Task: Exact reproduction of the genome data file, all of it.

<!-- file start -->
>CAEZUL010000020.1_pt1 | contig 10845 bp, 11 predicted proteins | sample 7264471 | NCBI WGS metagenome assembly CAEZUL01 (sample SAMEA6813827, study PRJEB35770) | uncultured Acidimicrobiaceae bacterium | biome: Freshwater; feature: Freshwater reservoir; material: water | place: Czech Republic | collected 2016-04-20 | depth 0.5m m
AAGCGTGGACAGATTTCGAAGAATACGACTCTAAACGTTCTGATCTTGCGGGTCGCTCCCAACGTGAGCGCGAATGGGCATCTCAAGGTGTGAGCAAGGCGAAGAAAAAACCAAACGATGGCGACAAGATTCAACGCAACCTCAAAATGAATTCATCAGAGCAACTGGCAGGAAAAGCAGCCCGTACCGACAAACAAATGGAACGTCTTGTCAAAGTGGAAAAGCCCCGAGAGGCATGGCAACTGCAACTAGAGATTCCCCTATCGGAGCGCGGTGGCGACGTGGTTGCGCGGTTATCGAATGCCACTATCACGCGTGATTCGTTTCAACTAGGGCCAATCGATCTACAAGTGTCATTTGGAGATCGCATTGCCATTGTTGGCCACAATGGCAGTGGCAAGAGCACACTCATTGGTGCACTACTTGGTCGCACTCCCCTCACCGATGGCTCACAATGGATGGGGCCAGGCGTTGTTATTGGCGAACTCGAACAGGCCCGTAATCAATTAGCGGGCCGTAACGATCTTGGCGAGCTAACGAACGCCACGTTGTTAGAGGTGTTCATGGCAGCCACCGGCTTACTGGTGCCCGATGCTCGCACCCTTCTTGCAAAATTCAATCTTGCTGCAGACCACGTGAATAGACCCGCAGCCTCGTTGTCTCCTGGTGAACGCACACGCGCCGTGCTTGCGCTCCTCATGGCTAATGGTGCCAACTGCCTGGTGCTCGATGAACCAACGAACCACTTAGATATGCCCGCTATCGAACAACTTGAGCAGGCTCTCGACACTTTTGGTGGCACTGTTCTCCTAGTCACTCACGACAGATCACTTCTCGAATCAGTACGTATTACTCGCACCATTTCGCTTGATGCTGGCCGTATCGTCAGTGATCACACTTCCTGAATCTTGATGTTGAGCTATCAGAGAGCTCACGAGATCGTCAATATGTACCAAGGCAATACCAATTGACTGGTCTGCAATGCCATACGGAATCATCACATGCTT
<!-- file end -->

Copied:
>CAEZUL010000020.1_pt1 | contig 10845 bp, 11 predicted proteins | sample 7264471 | NCBI WGS metagenome assembly CAEZUL01 (sample SAMEA6813827, study PRJEB35770) | uncultured Acidimicrobiaceae bacterium | biome: Freshwater; feature: Freshwater reservoir; material: water | place: Czech Republic | collected 2016-04-20 | depth 0.5m m
AAGCGTGGACAGATTTCGAAGAATACGACTCTAAACGTTCTGATCTTGCGGGTCGCTCCCAACGTGAGCGCGAATGGGCATCTCAAGGTGTGAGCAAGGCGAAGAAAAAACCAAACGATGGCGACAAGATTCAACGCAACCTCAAAATGAATTCATCAGAGCAACTGGCAGGAAAAGCAGCCCGTACCGACAAACAAATGGAACGTCTTGTCAAAGTGGAAAAGCCCCGAGAGGCATGGCAACTGCAACTAGAGATTCCCCTATCGGAGCGCGGTGGCGACGTGGTTGCGCGGTTATCGAATGCCACTATCACGCGTGATTCGTTTCAACTAGGGCCAATCGATCTACAAGTGTCATTTGGAGATCGCATTGCCATTGTTGGCCACAATGGCAGTGGCAAGAGCACACTCATTGGTGCACTACTTGGTCGCACTCCCCTCACCGATGGCTCACAATGGATGGGGCCAGGCGTTGTTATTGGCGAACTCGAACAGGCCCGTAATCAATTAGCGGGCCGTAACGATCTTGGCGAGCTAACGAACGCCACGTTGTTAGAGGTGTTCATGGCAGCCACCGGCTTACTGGTGCCCGATGCTCGCACCCTTCTTGCAAAATTCAATCTTGCTGCAGACCACGTGAATAGACCCGCAGCCTCGTTGTCTCCTGGTGAACGCACACGCGCCGTGCTTGCGCTCCTCATGGCTAATGGTGCCAACTGCCTGGTGCTCGATGAACCAACGAACCACTTAGATATGCCCGCTATCGAACAACTTGAGCAGGCTCTCGACACTTTTGGTGGCACTGTTCTCCTAGTCACTCACGACAGATCACTTCTCGAATCAGTACGTATTACTCGCACCATTTCGCTTGATGCTGGCCGTATCGTCAGTGATCACACTTCCTGAATCTTGATGTTGAGCTATCAGAGAGCTCACGAGATCGTCAATATGTACCAAGGCAATACCAATTGACTGGTCTGCAATGCCATACGGAATCATCACATGCTT